Flexural and axial behaviour of carbon fibre reinforced polymer (CFRP) strengthened steel circular hollow sections.
2017-03-22T01:44:55Z (GMT) by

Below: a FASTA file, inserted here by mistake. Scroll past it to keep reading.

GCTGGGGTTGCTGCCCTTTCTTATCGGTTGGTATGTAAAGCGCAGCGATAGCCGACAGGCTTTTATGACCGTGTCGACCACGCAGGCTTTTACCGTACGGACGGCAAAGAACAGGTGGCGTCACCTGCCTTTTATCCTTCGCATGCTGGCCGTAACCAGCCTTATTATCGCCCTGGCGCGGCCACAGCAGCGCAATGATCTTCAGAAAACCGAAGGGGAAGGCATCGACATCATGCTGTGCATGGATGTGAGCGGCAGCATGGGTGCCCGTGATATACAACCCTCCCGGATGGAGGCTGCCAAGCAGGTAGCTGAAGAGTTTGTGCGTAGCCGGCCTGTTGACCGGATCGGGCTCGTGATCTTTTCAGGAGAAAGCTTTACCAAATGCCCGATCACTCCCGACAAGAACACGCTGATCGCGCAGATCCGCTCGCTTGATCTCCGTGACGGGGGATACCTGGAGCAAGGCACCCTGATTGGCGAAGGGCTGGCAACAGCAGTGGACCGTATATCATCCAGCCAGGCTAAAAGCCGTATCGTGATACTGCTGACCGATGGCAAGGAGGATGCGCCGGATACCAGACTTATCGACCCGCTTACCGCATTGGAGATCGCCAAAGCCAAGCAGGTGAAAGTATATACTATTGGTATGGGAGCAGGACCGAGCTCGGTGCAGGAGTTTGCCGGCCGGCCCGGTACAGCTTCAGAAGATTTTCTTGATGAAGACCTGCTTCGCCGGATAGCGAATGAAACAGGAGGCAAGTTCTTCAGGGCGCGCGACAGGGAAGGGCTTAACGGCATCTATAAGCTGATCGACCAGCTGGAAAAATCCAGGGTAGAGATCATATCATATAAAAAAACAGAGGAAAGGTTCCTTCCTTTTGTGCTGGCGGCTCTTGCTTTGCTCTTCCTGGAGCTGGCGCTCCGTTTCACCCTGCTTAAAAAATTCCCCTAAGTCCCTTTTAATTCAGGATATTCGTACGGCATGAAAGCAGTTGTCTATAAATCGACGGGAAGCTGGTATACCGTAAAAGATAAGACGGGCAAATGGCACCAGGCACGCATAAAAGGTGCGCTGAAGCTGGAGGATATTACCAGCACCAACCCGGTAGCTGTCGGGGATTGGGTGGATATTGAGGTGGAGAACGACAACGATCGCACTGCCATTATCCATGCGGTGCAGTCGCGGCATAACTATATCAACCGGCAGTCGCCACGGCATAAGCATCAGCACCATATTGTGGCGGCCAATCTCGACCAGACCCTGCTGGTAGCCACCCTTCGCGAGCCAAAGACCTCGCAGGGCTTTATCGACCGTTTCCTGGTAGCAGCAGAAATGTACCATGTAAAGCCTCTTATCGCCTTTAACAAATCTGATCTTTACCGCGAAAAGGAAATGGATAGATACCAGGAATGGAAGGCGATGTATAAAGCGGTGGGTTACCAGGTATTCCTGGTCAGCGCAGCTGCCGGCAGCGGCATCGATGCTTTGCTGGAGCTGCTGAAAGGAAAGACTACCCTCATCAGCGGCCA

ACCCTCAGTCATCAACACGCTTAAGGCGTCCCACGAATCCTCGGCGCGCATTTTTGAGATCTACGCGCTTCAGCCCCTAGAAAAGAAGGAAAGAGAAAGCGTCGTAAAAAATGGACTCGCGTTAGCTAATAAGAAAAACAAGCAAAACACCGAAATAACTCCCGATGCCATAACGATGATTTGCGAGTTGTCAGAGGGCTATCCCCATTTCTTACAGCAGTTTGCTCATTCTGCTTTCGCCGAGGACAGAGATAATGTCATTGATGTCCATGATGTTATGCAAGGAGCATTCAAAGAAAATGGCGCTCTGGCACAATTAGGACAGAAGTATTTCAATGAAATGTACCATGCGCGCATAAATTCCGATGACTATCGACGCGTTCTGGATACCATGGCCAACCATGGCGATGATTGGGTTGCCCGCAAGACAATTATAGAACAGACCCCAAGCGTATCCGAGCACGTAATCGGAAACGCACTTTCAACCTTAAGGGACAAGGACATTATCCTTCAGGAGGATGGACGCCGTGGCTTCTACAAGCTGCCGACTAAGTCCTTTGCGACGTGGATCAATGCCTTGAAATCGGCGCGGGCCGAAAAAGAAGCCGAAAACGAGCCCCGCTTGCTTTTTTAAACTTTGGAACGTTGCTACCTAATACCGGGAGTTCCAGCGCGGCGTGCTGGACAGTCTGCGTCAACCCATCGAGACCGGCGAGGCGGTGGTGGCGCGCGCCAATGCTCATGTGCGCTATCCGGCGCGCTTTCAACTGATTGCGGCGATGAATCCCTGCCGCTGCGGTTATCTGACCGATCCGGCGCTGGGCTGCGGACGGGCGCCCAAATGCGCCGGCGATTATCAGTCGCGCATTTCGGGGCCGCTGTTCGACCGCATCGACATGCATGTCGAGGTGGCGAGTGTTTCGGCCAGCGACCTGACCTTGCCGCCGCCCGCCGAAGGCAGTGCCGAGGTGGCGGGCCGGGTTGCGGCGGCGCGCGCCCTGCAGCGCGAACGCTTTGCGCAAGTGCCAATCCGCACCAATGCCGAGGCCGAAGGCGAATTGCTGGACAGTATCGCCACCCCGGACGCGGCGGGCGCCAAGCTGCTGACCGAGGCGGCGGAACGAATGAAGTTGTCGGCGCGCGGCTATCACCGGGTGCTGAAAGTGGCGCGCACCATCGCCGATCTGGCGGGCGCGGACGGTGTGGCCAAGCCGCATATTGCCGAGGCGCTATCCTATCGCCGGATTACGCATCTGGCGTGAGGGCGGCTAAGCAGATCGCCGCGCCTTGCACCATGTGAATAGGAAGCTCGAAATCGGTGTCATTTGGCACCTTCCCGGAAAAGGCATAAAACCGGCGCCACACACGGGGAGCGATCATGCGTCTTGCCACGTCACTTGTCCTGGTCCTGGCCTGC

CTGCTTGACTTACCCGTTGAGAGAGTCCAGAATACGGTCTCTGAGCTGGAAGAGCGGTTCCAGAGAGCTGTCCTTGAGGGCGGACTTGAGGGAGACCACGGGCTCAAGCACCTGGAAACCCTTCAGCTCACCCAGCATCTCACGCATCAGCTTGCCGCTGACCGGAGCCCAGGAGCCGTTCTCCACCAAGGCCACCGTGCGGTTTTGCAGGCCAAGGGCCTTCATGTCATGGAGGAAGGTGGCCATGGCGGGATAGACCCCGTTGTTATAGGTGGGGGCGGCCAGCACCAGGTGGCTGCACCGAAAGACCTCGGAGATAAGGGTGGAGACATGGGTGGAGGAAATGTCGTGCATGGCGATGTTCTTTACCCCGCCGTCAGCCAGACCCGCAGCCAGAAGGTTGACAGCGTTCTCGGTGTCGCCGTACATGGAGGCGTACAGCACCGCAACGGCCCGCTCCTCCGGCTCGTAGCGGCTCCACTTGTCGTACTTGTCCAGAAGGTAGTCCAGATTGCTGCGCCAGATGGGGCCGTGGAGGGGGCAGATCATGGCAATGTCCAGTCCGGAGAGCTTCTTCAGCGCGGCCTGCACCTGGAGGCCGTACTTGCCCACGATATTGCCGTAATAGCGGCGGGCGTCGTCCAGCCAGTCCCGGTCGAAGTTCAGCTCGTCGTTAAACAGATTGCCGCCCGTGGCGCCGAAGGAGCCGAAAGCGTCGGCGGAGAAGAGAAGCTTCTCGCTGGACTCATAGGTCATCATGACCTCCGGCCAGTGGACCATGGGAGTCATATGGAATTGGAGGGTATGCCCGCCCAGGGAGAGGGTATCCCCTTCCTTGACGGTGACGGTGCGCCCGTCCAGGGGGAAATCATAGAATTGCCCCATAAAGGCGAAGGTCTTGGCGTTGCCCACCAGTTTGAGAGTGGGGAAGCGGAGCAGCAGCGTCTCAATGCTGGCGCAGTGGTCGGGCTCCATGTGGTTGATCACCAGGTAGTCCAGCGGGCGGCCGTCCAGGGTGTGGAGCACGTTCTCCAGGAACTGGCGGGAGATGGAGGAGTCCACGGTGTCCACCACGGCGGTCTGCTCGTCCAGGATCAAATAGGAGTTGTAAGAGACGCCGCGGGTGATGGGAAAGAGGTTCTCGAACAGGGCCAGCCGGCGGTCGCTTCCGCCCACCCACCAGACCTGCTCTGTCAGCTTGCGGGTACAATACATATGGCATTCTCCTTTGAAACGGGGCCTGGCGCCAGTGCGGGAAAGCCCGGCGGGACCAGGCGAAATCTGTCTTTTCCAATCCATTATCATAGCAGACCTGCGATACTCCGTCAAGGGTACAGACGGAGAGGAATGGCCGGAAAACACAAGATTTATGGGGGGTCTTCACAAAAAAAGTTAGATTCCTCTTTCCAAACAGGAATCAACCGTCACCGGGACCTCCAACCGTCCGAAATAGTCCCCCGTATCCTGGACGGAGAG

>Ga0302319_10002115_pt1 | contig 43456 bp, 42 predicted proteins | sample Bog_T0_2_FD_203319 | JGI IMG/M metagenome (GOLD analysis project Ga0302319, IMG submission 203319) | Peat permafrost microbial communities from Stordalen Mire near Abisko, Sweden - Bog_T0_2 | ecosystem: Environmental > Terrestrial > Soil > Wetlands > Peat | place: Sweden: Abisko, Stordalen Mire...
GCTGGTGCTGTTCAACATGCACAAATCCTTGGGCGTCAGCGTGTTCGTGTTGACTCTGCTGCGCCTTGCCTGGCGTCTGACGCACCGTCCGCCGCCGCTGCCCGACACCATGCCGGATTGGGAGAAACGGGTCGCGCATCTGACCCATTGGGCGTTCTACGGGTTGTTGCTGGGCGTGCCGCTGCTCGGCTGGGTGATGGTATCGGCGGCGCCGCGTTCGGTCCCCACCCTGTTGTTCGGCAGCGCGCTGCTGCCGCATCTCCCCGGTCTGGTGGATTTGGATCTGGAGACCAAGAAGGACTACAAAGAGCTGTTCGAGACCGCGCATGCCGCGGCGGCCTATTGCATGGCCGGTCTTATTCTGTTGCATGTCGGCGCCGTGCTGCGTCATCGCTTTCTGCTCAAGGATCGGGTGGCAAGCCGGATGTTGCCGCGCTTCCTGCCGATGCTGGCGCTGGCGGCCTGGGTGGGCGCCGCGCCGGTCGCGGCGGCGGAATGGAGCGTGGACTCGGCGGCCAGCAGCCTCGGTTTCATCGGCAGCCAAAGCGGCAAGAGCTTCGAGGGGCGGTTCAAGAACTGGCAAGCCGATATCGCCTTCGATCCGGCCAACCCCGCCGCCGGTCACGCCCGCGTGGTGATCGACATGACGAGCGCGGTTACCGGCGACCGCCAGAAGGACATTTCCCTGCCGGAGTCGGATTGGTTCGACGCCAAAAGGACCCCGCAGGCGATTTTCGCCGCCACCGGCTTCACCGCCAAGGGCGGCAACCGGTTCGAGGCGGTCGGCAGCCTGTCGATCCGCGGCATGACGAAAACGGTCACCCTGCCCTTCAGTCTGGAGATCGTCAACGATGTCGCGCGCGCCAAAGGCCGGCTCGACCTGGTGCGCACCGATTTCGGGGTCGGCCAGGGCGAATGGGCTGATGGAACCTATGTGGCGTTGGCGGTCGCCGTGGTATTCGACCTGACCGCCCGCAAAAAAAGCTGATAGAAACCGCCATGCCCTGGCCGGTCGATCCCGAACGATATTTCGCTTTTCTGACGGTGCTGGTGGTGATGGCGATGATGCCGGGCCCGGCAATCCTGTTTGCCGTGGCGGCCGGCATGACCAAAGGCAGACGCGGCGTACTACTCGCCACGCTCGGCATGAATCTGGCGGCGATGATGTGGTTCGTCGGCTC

External bonding of carbon fibre reinforced polymer (CFRP) sheets with epoxy resin has been effectively used to strengthen and repair concrete structures. In recent years, there has been resurgence in the use of CFRP to strengthen steel bridges and structures as a result of increased service loads, corrosion and inadequate maintenance. This strengthening system may be extended to steel tubular structures, which may be prone to local buckling. Only a few studies tested steel tubular sections of wider section slenderness range, such as compact, non-compact and slender sections in bending, and addressed the behaviour of such sections reinforced using bidirectional (longitudinal and hoop directions) CFRP wraps. In addition, few studies have investigated the response of fully effective and not-fully effective composite steel hollow sections in compression. The research aims to understand the structural behaviour of steel circular hollow section (CHS) beams and short columns externally reinforced with CFRP sheets by means of static tests and theoretical analysis, and to develop rules for strength design of the composite sections. The effects of much wider section slenderness ratios, amount of CFRP and fibre orientation were examined. Initially, the flexural behaviour was investigated by conducting experiments on eighteen CHS beams (five control specimens and thirteen reinforced with CFRP sheets) under pure bending. The diameter-to-thickness ratios of the tubes used in the tests ranged from 12 to 96. Rotation and strain measurements at mid-length were taken. The reinforced beams had better performance compared with their bare steel counterparts, especially for tubes with larger diameter-to-thickness ratios. The experimental results have demonstrated that it improved the bending strength and rotation capacity of the bcams. The improvement in the behaviour of the CFRP-reinforced tubes appears to be related to the delay or elimination of elastic local buckling in slender section tubes as a result of the restraint provided by the hoop CFRP layers. The longitudinal fibre layers were shown to be effective in providing strength in the CHS beams. The increase in bending capacity obtained in the tests was between 3 and 90%. The main failure mode of the strengthened beams is associated with crushing of the CFRP sheets. The second test programme was performed on short CHS columns subjected to axial compression. A total of ten columns were tested, of which six were reinforced with CFRP sheets and four were control specimens. The tubes have diameter-to-thickness ratios of ranging between 37 and 78. The parameters investigated included the amount of CFRP, the diameter-to-thickness ratio of the steel tube and the fibre configuration. The axial load-shortening and strains at mid-length of the tube were recorded throughout the period of loading. A theoretical model was developed to calculate the ultimate moment capacity of CFRP-reinforced steel CHS beams subjected to bending. The ultimate capacity was calculated based on equilibrium of forces and strain compatibility between CFRP and steel. The model assumed that the steel is either elastic, elastic-plastic or plastic at ultimate. Two cases were included in the analysis, one of which considers the CFRP in compression and the other does not account for the CFRP in compression. It was found that the CFRP in compression has significant influence on the ultimate capacity of CHS beams. Further analysis was carried out to predict the moment-curvature response of CFRP-reinforced steel CHS beams. Material nonlinearity was implemented using a tri-linear stress-strain relationship for the steel and a linear elastic relationship for the CFRP material, involving subdivision of the section into elemental areas. The inclusion of volume fractions of the fibre and adhesive is necessary to determine the elastic properties of the CFRP. The nonlinear equilibrium equations were solved using an incremental-iterative method. The analytical predictions were verified with the experimental results. It was shown that the volume fraction of the fibre has an effect on the initial stiffness of CHS beams. The effects of local imperfections in slender section tubes and strain hardening in the post-yield stage would need to be taken into account in the analysis to improve the accuracy of the results. A design method based on the modular ratio concept was proposed for the CFRP¬-reinforced steel circular tubular beams and short columns. The applicability of current section slenderness limits for steel hollow sections for the design of CFRP-reinforced steel CHS has been discussed. Design expressions for CFRP-reinforced CHS were derived as a function of the parameters related to the amount of CFRP, the elastic modulus of hoop CFRP, the geometrical slenderness, and the yield stress of steel. Design curves illustrating the significance of strengthening parameters were developed, and they form the basis of a simple and effective design procedure for CFRP-reinforced steel CHS tubular beams and columns.